Inherent in the natural rights of both faculty and students is that of citizenship, and this is explicitly recognised by both the American Association of University Professors, and by extension the UNM Faculty Handbook. Those rights to a life outside of the campus carry with them the obligation to maintain professionalism in the pursuit of instruction and research, and in relationships between faculty and students on campus. There will doubtless be questions raised as to the appropriateness of current policies, given the concerns expressed, and these can be discussed using the proper faculty governance channels. But as stressed by the Deputy Provost, there is a prevailing emphasis in the current policies of de minimis non curat lex, that tribunals must concern themselves with matters of substantive importance, which protects the rights of individuals from instrumental harassment. This upholds the principle of the presumption of innocence in which the burden of substantive proof must lie with the accuser. We further note that the Policy on Academic Freedom and Tenure states (Appendix VIII) that "It is not intended that the [Ethics] Committee be used as a weapon in personal conflicts". Thus we support the views of those faculty, echoed in this letter, who believe that the actions of those who pursued the complaint constitute a greater potential threat to the academic environment than the original actions of the accused. While conscience sometimes dictates a need to go outside due process and protest against injustice, there is no evidence that this is the case here, and continued efforts to export the conflict off the campus can only aggravate matters further.
The policies of the American Association of University Professors and the American Federation of Teachers recognise the need for balance when addressing conflict, and emphasise the dangers of sanctioning those whose personal beliefs and practices are either outside of the dominant discourse, or differ considerably from our own because doing so opens the door to much wider conflict, and also to the suppression of free speech. Deputy Provost Holder clearly recognized this when he wrote in his letter, "we have to be guided by our carefully crafted polices and avoid at all costs trampling on the rights of any one of us, no matter the feelings any extramural activities may provoke."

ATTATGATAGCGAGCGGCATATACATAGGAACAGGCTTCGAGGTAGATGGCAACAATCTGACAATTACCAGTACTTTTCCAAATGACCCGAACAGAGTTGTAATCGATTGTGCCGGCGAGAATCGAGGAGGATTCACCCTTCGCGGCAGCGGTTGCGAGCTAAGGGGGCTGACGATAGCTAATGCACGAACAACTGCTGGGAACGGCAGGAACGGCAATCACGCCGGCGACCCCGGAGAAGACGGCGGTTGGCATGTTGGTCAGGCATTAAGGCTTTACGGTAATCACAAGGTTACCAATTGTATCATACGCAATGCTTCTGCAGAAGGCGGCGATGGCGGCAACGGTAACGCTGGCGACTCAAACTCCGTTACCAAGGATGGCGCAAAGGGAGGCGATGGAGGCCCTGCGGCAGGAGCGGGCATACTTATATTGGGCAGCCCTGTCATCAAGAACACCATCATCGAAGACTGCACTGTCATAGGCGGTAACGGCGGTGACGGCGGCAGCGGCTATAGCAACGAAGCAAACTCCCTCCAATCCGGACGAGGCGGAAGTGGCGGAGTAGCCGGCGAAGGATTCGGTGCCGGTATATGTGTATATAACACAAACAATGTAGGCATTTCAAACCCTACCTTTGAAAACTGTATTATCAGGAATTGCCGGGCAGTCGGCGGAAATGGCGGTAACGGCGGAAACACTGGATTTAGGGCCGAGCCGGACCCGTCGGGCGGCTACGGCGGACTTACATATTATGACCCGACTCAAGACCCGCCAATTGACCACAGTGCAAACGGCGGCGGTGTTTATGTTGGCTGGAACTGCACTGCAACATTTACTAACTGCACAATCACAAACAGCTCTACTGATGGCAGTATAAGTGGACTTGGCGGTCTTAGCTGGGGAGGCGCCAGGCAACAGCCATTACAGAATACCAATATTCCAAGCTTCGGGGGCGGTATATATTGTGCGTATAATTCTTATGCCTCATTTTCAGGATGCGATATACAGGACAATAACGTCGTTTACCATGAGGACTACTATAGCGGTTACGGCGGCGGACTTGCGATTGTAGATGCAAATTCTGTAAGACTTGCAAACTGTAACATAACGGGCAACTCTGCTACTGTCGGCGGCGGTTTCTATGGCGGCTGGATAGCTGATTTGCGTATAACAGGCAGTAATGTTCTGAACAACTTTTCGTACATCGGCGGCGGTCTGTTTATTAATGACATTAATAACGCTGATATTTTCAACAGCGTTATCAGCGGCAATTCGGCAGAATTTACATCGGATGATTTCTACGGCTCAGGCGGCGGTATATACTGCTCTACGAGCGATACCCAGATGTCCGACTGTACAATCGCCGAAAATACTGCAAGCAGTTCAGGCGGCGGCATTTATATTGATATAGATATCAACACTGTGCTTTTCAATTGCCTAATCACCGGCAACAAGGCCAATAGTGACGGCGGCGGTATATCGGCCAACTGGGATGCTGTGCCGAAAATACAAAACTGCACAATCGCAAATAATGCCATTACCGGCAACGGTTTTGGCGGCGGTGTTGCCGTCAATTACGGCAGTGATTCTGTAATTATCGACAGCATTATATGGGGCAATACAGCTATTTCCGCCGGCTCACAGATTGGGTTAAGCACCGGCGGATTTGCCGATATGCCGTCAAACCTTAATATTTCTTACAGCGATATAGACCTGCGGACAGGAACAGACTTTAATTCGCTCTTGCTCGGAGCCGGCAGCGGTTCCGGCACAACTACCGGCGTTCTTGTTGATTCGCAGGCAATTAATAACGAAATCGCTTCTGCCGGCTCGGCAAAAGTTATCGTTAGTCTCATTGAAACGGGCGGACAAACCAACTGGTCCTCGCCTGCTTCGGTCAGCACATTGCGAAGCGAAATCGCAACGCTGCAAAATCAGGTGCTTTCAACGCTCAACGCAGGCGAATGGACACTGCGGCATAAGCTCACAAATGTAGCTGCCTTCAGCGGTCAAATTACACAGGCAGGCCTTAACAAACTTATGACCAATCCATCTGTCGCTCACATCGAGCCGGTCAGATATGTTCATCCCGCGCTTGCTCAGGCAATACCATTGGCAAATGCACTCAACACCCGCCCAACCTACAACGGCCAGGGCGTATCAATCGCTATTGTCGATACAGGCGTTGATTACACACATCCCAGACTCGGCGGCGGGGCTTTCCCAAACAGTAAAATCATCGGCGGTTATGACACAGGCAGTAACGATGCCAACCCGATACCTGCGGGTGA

Inevitably the fact that this case involved graduate students has focussed discussion on questions of power and its use within faculty-student relations. While it is our intent to comment further on this in relation to the published research, we think it appropriate to stress that all relationships between any persons involve inequities, and that as Michel Foucault has argued, it is not power itself that is evil, but the uses to which it is put.
In conclusion we can do no better than to urge all to take to heart the words of the Deputy Provost to promote "healing to return the atmosphere to a professional one that will enable everyone to get back to teaching, scholarship, and service".
Click the thumbnails to expand images (You may need to click twice: first on the image above and the on the resulting image, to see the image at its full size.). Or, just click here for a PDF file of the scanned letter.
For an update, read more: